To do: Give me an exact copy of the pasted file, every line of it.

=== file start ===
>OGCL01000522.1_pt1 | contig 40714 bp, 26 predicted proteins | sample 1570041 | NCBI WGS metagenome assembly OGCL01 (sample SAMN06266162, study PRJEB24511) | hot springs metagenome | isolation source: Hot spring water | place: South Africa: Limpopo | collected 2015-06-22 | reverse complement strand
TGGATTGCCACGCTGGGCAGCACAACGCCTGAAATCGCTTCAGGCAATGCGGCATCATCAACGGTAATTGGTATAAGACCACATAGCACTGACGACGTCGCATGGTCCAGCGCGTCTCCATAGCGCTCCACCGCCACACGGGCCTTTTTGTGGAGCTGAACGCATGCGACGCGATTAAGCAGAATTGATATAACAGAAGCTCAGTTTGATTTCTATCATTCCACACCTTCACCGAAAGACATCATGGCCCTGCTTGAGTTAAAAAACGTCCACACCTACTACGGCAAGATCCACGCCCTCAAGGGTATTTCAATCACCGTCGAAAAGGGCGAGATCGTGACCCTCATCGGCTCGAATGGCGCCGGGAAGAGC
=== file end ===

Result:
>OGCL01000522.1_pt1 | contig 40714 bp, 26 predicted proteins | sample 1570041 | NCBI WGS metagenome assembly OGCL01 (sample SAMN06266162, study PRJEB24511) | hot springs metagenome | isolation source: Hot spring water | place: South Africa: Limpopo | collected 2015-06-22 | reverse complement strand
TGGATTGCCACGCTGGGCAGCACAACGCCTGAAATCGCTTCAGGCAATGCGGCATCATCAACGGTAATTGGTATAAGACCACATAGCACTGACGACGTCGCATGGTCCAGCGCGTCTCCATAGCGCTCCACCGCCACACGGGCCTTTTTGTGGAGCTGAACGCATGCGACGCGATTAAGCAGAATTGATATAACAGAAGCTCAGTTTGATTTCTATCATTCCACACCTTCACCGAAAGACATCATGGCCCTGCTTGAGTTAAAAAACGTCCACACCTACTACGGCAAGATCCACGCCCTCAAGGGTATTTCAATCACCGTCGAAAAGGGCGAGATCGTGACCCTCATCGGCTCGAATGGCGCCGGGAAGAGC